It was very well contained. There are a number of vaccine candidates now.
https://en.wikipedia.org/wiki/Ebola_vaccine
http://www.cnn.com/2015/07/31/health/guinea-ebola-vaccine/
http://www.wired.com/2015/08/100-percent-effective-means-ebola-vaccine/




Aug 17 2015, 10:42 pm zsnakezz Post #15



If we looked at every outbreak of a new disease like we looked at Ebola, we would be freaking out every second of everyday.

Outbreaks happen, most if not all are contained to a manageable degree.

We have theoretical sciences, in part by help of Bill Gates, that can "simulate" all potential future viruses, and what forms they can take.

As far as Ebola goes, we are lucky that it started somewhere remote, or else we would of had much more to deal with at the time.

Also a random fact about Ebola, you are only contagious if you are experiencing symptoms of Ebola, and it is not necessarily the easiest

disease to pass on a global level, one, it is highly lethal, so the disease doesn't have much time to pass from p2p, and 2, the people who have it

know when they are contagious. If anything, Ebola was never truly that much of a threat to our modern practices, and the whole thing was

blown out of proportion.



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Aug 17 2015, 11:16 pm KrayZee Post #16



People also panicked about the Swine Flu.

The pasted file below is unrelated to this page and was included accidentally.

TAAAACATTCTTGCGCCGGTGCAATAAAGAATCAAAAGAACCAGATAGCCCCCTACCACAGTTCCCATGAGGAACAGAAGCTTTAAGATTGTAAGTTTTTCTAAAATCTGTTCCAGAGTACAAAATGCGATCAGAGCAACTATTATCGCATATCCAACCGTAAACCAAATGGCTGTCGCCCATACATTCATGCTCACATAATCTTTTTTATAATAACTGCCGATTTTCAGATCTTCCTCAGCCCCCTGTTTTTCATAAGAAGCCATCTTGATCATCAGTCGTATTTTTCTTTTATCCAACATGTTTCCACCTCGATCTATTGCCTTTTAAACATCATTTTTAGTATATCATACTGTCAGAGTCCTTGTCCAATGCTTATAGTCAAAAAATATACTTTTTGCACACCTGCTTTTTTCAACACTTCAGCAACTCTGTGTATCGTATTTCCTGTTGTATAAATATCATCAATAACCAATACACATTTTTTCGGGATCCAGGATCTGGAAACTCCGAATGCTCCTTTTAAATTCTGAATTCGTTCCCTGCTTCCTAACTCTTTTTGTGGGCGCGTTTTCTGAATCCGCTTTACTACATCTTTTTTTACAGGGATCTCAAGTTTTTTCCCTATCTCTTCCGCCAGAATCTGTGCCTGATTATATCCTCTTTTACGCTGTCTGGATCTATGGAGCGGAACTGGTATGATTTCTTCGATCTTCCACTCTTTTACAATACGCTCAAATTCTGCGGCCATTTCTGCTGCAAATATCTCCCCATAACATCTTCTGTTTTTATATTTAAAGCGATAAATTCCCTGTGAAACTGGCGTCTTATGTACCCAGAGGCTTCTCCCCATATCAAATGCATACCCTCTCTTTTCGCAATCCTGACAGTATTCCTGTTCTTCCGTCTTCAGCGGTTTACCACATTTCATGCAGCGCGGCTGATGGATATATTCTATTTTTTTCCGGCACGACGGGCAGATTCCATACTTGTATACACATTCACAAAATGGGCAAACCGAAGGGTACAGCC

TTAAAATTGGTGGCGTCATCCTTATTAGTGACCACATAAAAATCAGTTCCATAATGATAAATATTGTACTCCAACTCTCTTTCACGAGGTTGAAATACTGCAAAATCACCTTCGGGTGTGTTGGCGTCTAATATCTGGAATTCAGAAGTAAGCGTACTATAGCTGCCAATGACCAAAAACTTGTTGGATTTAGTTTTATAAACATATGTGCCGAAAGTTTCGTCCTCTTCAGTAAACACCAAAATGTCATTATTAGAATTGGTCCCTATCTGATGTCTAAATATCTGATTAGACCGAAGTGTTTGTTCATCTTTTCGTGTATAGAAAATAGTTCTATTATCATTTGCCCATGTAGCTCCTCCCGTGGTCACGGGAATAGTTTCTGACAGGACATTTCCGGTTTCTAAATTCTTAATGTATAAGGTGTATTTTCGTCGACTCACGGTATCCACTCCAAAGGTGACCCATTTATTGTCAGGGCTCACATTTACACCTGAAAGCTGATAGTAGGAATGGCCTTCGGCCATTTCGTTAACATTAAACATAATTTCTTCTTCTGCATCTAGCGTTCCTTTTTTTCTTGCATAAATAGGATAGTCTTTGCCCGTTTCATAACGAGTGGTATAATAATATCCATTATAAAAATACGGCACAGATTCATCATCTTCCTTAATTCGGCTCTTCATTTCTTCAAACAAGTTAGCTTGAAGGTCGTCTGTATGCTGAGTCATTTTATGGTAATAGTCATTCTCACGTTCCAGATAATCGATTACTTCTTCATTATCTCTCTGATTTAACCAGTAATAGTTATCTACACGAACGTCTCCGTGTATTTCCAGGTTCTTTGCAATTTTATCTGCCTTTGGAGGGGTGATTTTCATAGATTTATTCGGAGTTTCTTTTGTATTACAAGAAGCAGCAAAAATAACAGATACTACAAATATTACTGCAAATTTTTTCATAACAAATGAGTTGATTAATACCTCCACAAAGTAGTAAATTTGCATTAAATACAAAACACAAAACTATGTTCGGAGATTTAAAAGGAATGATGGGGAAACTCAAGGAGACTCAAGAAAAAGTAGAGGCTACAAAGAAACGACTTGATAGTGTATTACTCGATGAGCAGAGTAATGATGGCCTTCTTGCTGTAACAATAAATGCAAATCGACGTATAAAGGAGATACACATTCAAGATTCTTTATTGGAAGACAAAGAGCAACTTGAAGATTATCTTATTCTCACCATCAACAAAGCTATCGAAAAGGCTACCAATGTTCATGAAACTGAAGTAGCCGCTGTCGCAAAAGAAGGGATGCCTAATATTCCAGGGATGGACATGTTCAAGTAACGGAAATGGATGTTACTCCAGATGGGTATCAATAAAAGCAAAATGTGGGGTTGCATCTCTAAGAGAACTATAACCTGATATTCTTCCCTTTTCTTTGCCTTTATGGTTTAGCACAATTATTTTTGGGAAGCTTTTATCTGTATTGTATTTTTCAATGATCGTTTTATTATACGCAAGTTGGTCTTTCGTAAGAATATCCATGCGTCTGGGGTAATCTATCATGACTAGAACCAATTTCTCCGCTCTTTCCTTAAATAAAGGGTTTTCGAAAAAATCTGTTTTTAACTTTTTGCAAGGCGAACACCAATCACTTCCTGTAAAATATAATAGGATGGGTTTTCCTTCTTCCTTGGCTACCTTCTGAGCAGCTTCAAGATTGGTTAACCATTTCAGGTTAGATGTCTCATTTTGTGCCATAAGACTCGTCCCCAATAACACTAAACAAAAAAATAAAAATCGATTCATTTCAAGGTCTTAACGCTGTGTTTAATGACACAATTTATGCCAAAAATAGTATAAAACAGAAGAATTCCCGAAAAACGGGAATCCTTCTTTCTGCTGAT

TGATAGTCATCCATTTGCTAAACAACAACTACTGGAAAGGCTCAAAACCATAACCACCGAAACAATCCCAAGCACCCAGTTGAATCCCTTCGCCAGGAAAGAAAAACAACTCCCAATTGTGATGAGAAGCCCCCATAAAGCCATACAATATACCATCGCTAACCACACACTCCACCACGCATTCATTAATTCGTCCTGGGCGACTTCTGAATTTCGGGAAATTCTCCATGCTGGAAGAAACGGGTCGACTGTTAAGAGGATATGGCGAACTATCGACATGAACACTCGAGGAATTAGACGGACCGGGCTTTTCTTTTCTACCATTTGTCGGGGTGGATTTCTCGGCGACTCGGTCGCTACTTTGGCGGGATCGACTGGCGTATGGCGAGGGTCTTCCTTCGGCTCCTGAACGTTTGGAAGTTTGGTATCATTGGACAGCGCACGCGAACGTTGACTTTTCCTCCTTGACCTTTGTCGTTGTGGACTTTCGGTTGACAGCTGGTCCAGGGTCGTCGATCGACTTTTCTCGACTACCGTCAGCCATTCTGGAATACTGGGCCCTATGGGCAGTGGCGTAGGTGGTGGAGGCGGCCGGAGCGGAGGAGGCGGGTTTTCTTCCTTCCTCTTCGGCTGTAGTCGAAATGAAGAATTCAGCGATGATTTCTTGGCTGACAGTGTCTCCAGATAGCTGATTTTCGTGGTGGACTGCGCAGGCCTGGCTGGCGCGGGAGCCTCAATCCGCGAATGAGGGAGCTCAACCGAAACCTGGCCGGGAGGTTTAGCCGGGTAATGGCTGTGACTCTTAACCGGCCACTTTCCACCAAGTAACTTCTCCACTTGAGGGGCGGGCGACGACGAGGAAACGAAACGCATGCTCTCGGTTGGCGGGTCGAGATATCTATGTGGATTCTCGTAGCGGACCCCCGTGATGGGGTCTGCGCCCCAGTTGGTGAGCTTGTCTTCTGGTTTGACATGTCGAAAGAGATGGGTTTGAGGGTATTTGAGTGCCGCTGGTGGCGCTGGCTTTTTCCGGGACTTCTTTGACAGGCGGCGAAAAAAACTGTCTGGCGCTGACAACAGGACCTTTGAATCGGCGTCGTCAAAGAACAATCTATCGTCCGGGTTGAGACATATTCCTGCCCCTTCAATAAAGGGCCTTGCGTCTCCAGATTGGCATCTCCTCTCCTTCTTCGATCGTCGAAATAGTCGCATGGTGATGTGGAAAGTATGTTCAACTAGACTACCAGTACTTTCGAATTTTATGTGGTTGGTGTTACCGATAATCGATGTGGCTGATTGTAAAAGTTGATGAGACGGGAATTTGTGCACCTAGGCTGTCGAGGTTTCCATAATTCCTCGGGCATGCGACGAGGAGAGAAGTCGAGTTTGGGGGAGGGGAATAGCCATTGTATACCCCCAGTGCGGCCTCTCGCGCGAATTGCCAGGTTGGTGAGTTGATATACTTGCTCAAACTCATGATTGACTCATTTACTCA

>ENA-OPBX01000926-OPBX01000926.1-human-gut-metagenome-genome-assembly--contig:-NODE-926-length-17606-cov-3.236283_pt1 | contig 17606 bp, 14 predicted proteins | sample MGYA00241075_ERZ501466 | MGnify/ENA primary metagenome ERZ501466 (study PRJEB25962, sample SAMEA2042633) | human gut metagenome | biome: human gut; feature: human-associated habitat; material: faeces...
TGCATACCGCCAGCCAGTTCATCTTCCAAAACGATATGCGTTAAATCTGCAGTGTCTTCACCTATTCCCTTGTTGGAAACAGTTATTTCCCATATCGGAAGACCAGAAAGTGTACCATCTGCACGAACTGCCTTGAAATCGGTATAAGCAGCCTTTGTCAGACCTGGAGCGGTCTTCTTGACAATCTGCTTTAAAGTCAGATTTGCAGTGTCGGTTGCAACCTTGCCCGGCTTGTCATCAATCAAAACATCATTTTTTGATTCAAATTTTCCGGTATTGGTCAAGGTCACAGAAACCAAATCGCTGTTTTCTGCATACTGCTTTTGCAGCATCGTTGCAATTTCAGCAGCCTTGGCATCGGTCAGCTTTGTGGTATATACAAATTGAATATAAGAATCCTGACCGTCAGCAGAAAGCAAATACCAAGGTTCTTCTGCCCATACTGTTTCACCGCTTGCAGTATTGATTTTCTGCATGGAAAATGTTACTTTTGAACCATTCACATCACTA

Aug 18 2015, 11:24 am Lanthanide Post #17



Quote from zsnakezz
Also a random fact about Ebola, you are only contagious if you are experiencing symptoms of Ebola, and it is not necessarily the easiest disease to pass on a global level, one, it is highly lethal, so the disease doesn't have much time to pass from p2p, and 2, the people who have it know when they are contagious. If anything, Ebola was never truly that much of a threat to our modern practices, and the whole thing was blown out of proportion.
Firstly, there's nothing "random" about that fact, it is 100% germaine to the discussion at hand.

Secondly, you're talking about this with the benefit of hindsight. The WHO at one point was actually predicting a pretty bad global epidemic of ebola, because one it gains a foothold it requires rapid mobilisation of resources to halt the spread, which requires authorities to be aware of the new infected area - in many undeveloped countries (those at most risk from ebola) they have both limited resources and a cultural aversion to seeking health care from authorities, instead preferring to hide away and look after their sick friends and family themselves. The other key point you're forgetting is that viruses evolve. All known strains of ebola at the moment require direct physical contact, but if it had evolved to become airborne - and no-one can really say for 100% certain that that cannot happen - it potentially could have spread much more rapidly than it did.

Quote from KrayZee
People also panicked about the Swine Flu.
Related to the above, the reason why Swine Flu was considered a threat, is because of previous experience with deadly flu' strains (1918) and the fact that it is transmissible through airborne droplets, as well as having a longish incubation period during which people do not show symptoms but are actively infectious to others.

Swine flu was initially so threatening because of the very high mortality rate; it's quite probable that the virus actually evolved to be less lethal and more infectious, thus making it much less of a concern to the WHO. Of course it's only possible to know these things *after* the fact, so when there is a paucity of information available, it is of course better to act with an abundance of caution than to take what could be very dangerous risks.